I can usually tell when I have done a strong plein air painting. It “reads” well. Somehow has enough strength to exist without the fancy details, realistic and finicky small work that I tend to do in the studio. Lots of practice and patience. No not really patience…but deliberate “withholding”. Trying to keep the shapes bold and simple and the freshness of the initial impression.
I guess the hardest part of inspiration is to know when to stop.
After several hours working on location the drain from concentration, bright sun and physical tension sometimes makes it hard to make objective decisions about the final touches. I have to bring some pieces home and re-visit them later with fresh and less weary eyes.
I don’t wait long as I like to use the same paint that is mixed in my acrylic palette that I used on site.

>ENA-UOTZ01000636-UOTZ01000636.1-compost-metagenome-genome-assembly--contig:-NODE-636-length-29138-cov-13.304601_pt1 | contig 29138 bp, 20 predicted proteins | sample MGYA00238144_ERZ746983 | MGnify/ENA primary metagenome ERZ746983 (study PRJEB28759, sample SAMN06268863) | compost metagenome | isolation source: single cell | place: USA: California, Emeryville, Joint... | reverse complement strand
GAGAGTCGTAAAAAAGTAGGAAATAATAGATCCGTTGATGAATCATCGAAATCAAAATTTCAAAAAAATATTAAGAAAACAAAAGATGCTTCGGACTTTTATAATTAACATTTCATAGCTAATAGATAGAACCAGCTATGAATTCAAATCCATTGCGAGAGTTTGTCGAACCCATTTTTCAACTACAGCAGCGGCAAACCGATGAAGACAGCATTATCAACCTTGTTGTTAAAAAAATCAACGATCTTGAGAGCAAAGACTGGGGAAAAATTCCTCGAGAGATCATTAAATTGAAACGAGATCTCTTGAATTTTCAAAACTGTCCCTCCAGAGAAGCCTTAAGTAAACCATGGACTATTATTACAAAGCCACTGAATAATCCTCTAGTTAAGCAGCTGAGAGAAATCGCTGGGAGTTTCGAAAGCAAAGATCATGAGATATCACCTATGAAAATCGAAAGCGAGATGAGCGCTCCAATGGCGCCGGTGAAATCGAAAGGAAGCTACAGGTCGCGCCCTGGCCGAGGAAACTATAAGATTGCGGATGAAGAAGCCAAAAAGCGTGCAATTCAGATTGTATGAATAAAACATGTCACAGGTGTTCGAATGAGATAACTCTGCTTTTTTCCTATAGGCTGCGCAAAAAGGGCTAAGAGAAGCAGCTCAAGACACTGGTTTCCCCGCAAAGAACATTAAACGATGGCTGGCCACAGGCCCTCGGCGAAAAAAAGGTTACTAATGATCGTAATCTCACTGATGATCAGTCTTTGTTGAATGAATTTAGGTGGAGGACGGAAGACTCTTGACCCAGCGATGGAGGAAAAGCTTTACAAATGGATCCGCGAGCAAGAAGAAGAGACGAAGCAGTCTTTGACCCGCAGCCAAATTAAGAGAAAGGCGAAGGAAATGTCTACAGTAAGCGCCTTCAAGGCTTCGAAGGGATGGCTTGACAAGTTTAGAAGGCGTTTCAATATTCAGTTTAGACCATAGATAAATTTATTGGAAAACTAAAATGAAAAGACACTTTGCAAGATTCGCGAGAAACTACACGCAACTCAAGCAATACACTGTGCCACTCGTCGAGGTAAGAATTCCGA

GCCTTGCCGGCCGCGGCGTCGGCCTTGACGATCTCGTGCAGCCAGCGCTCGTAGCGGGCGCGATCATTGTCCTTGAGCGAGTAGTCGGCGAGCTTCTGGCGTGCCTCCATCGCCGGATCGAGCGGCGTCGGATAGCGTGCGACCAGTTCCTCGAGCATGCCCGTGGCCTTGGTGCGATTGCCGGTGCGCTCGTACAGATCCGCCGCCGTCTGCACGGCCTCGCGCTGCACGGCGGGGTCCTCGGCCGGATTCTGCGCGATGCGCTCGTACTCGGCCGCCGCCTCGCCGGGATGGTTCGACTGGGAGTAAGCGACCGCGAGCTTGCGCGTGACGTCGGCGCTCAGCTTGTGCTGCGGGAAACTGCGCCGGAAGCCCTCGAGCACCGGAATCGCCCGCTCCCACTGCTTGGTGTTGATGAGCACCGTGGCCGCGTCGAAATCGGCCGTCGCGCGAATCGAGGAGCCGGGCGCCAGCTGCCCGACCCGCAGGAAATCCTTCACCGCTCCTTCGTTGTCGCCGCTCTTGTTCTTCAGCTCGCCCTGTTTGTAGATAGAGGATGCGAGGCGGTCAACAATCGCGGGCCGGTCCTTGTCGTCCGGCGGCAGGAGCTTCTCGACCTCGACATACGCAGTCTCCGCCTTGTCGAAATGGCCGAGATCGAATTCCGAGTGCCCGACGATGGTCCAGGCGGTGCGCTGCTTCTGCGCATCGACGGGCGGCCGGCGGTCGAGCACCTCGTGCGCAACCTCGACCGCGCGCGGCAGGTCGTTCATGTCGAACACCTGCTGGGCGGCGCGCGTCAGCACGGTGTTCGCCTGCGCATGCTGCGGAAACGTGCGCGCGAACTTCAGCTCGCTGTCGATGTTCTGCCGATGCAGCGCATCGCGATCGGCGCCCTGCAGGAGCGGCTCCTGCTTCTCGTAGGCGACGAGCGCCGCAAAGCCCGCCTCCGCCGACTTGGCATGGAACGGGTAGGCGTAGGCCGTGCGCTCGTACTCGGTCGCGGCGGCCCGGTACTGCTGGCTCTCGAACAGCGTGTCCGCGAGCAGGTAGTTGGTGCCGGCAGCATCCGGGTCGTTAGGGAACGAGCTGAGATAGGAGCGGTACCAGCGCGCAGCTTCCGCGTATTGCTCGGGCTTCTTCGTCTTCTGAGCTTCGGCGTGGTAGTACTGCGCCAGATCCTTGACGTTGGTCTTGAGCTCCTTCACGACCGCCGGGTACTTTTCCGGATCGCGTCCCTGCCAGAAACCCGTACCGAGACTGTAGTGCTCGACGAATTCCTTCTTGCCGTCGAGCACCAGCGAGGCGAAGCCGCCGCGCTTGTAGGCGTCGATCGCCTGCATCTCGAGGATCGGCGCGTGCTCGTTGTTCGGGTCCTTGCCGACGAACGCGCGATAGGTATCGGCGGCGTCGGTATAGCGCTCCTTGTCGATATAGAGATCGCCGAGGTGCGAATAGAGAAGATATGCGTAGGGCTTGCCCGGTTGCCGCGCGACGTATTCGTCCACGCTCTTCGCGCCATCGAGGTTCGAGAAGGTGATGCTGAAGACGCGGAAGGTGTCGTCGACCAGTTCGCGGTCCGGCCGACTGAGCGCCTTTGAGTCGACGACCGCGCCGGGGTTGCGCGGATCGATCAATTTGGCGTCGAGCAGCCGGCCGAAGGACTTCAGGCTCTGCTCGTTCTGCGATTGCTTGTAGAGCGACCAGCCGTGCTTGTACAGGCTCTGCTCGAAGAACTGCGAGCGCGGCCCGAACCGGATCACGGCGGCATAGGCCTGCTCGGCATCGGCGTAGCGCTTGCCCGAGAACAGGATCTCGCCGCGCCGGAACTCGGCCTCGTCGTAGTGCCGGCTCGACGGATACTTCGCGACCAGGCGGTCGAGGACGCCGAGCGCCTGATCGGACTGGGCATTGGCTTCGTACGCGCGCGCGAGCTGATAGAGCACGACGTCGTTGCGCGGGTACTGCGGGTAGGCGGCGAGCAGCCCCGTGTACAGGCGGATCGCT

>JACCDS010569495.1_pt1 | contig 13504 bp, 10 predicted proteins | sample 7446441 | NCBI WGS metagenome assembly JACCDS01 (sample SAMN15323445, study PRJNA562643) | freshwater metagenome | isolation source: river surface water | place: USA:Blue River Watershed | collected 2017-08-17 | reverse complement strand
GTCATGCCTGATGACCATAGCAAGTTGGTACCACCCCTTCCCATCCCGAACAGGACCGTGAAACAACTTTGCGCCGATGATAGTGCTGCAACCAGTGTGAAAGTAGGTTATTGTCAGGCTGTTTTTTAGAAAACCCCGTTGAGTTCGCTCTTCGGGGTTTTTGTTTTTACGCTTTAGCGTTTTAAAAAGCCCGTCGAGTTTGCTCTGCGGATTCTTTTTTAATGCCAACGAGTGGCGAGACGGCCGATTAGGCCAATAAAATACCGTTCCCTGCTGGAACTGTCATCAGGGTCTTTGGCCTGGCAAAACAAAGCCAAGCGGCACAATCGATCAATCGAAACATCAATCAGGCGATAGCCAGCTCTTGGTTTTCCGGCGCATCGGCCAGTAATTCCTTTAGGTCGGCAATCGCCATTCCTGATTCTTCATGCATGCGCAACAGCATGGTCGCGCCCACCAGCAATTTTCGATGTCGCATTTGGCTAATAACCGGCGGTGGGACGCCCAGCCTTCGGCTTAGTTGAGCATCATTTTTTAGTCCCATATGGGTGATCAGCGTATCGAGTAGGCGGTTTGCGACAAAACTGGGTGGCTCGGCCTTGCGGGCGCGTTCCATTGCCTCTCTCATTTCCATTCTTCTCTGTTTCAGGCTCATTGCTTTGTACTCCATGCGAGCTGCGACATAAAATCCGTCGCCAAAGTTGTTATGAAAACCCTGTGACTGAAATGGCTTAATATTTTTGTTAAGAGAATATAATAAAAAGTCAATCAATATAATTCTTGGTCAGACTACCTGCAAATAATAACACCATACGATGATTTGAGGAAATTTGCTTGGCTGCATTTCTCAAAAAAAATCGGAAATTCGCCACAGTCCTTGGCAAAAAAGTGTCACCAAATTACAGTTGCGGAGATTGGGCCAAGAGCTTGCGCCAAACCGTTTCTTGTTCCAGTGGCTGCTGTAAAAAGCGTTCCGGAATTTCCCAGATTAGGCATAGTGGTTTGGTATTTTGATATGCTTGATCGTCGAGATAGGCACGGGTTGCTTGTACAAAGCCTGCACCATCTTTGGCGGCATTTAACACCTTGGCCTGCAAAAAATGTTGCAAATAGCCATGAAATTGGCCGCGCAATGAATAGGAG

Sometimes I use my photo references for some structural detail – but I always establish the basic value areas while I am on site. On location – I do the line art (rough drawing in loose paint) and fill the darkest and the lightest values with basic color (as in the photo above).
As I do more painting I challenge myself to avoid the old habits and traps that I usually fall into. Using larger brushes and stiffer paint instead of tiny details. This is just a choice of mine. I have been working for years for a “looser” impression – but realize that a strong underpainted drawing is part of what I like most on the paintings that I deem “successful”. That is of course all subjective. Some folks love the details.
This is one of the Plein Air frames from Classic Framing with a 9″ x12″ panel. I like the wide border for smaller paintings and these work really nicely with my strong darks with a touch of rusty gold trim and leaf under warm black.